This chapter presents an overview of the state of the art in mining robotics, from surface to underground applications, and beyond. Mining is the practice of extracting resources for utilitarian purposes. Today, the international business of mining is a heavily mechanized industry that exploits the use of large diesel and electric equipment. These machines must operate in harsh, dynamic, and uncertain environments such as, for example, in the high arctic, in extreme desert climates, and in deep underground tunnel networks where it can be very hot and humid. Applications of robotics in mining are broad and include robotic dozing, excavation, and haulage, robotic mapping and surveying, as well as robotic drilling and explosives handling. This chapter describes how many of these applications involve unique technical challenges for field roboticists. However, there are compelling reasons to advance the discipline of mining robotics, which include not only a desire on the part of miners to improve productivity, safety, and lower costs, but also out of a need to meet product demands by accessing orebodies situated in increasingly challenging conditions.

Autonomous tramming

Author  Oscar Lundhede

Video ID : 142

This video shows one example of the current state of the art in LHD automation for underground mining operations. The Atlas Copco Scooptram Automation system depicted in this video automatically hauls and dumps material from underground draw points.

Chapter 23 — Biomimetic Robots

Kyu-Jin Cho and Robert Wood

Biomimetic robot designs attempt to translate biological principles into engineered systems, replacing more classical engineering solutions in order to achieve a function observed in the natural system. This chapter will focus on mechanism design for bio-inspired robots that replicate key principles from nature with novel engineering solutions. The challenges of biomimetic design include developing a deep understanding of the relevant natural system and translating this understanding into engineering design rules. This often entails the development of novel fabrication and actuation to realize the biomimetic design.

This chapter consists of four sections. In Sect. 23.1, we will define what biomimetic design entails, and contrast biomimetic robots with bio-inspired robots. In Sect. 23.2, we will discuss the fundamental components for developing a biomimetic robot. In Sect. 23.3, we will review detailed biomimetic designs that have been developed for canonical robot locomotion behaviors including flapping-wing flight, jumping, crawling, wall climbing, and swimming. In Sect. 23.4, we will discuss the enabling technologies for these biomimetic designs including material and fabrication.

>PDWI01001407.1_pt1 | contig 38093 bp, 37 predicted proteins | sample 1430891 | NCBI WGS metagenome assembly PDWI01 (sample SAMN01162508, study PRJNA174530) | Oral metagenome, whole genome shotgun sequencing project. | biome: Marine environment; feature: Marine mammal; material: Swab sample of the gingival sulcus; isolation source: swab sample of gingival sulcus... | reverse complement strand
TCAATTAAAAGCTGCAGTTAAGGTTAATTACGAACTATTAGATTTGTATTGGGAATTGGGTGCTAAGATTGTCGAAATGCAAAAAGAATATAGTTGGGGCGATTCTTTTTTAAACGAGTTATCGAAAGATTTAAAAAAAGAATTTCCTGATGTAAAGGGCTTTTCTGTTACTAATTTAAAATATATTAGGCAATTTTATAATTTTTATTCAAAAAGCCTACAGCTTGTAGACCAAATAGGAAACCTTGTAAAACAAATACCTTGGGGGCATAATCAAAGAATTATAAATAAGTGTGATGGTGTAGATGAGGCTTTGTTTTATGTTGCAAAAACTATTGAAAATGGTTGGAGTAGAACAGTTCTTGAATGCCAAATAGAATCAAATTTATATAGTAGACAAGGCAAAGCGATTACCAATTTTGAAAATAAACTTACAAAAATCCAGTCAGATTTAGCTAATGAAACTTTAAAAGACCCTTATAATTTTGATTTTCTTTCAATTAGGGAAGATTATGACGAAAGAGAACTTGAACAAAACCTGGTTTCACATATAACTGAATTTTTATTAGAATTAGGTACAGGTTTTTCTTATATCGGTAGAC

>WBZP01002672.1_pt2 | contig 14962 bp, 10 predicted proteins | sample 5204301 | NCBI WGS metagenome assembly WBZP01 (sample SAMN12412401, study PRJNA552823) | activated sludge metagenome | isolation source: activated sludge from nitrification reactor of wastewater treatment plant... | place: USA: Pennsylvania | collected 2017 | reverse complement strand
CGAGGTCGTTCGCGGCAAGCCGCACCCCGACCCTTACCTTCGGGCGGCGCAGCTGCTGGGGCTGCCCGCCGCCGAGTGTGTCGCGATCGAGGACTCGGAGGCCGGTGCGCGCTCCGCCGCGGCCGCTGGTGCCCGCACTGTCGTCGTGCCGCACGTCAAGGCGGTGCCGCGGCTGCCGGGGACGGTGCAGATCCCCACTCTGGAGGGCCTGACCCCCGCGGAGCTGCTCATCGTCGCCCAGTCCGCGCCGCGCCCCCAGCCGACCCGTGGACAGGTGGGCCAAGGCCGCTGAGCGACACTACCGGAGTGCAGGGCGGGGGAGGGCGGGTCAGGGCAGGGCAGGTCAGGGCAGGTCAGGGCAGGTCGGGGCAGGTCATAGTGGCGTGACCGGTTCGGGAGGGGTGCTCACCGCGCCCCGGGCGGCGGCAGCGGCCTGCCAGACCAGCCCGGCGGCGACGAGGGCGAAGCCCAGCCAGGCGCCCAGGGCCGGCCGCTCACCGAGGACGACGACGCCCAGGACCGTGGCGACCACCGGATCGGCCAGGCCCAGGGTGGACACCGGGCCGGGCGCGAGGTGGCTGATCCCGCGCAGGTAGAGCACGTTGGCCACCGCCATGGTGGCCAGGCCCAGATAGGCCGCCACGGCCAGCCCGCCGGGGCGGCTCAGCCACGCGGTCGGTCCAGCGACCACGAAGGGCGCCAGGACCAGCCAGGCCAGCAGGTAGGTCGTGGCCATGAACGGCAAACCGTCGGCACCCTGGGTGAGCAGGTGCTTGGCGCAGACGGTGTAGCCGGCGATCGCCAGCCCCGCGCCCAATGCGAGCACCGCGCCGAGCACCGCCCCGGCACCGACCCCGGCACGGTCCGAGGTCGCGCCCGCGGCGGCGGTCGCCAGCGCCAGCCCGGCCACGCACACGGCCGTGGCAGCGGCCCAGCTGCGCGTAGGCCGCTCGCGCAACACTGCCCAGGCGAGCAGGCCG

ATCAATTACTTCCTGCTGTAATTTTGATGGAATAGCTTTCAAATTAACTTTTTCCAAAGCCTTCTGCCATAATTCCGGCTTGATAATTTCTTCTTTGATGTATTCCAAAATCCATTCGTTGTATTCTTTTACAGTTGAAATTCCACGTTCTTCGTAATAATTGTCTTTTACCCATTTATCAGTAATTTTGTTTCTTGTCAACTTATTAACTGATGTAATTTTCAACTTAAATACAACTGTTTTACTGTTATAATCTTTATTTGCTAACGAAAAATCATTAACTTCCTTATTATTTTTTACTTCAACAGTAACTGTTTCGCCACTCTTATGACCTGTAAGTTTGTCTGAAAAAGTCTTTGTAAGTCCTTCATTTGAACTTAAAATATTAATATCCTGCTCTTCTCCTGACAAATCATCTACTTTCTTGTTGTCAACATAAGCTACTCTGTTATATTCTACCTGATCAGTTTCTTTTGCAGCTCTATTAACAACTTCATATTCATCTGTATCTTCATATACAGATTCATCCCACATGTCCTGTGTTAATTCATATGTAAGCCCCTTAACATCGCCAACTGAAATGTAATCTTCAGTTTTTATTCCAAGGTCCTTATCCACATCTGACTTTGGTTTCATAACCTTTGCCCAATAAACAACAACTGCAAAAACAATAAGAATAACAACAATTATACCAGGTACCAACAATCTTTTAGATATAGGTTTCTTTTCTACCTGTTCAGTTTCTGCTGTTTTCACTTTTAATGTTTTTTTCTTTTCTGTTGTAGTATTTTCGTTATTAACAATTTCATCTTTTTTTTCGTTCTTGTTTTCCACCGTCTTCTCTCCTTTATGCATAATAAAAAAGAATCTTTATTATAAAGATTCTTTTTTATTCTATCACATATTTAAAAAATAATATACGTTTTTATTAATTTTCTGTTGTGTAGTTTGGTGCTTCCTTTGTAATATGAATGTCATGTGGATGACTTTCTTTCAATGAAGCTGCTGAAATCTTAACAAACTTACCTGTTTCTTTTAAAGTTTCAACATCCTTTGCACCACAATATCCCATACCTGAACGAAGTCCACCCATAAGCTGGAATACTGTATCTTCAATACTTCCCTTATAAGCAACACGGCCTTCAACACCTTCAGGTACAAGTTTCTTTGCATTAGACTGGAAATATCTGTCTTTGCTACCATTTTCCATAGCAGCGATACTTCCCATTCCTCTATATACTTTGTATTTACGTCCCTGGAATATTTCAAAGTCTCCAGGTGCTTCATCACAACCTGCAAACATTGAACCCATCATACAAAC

Omegabot : Inchworm-inspired robot climbing

Author  Je-Sung Koh, Kyu-Jin Cho

Video ID : 290

This robot is an inchworm-inspired robot using a composite structure and a SMA spring actuator. It has gripper and steering joints so that it can climb on rough surfaces and steer as well.

Chapter 21 — Actuators for Soft Robotics

Alin Albu-Schäffer and Antonio Bicchi

Although we do not know as yet how robots of the future will look like exactly, most of us are sure that they will not resemble the heavy, bulky, rigid machines dangerously moving around in old fashioned industrial automation. There is a growing consensus, in the research community as well as in expectations from the public, that robots of the next generation will be physically compliant and adaptable machines, closely interacting with humans and moving safely, smoothly and efficiently - in other terms, robots will be soft.

This chapter discusses the design, modeling and control of actuators for the new generation of soft robots, which can replace conventional actuators in applications where rigidity is not the first and foremost concern in performance. The chapter focuses on the technology, modeling, and control of lumped parameters of soft robotics, that is, systems of discrete, interconnected, and compliant elements. Distributed parameters, snakelike and continuum soft robotics, are presented in Chap. 20, while Chap. 23 discusses in detail the biomimetic motivations that are often behind soft robotics.

Variable impedance actuators: Moving the robots of tomorrow

Author  B. Vanderborght, A. Albu-Schäffer, A. Bicchi, E. Burdet, D. Caldwell, R. Carloni, M. Catalano, Ganesh, Garabini, Grebenstein, Grioli, Haddadin, Jafari, Laffranchi, Lefeber, Petit, Stramigioli, Tsagarakis, Van Damme, Van Ham, Visser, Wolf

Video ID : 456

Most of today's robots have rigid structures and actuators requiring complex software control algorithms and sophisticated sensor systems in order to behave in a compliant and safe way adapted to contact with unknown environments and humans. By studying and constructing variable impedance actuators and their control, we contribute to the development of actuation units that can match the intrinsic safety, motion performance and energy efficiency of biological systems and, in particular, of the humans. As such, this may lead to a new generation of robots that can co-exist and co-operate with people and get closer to the human manipulation and locomotion performance than is possible with current robots.

Chapter 34 — Visual Servoing

François Chaumette, Seth Hutchinson and Peter Corke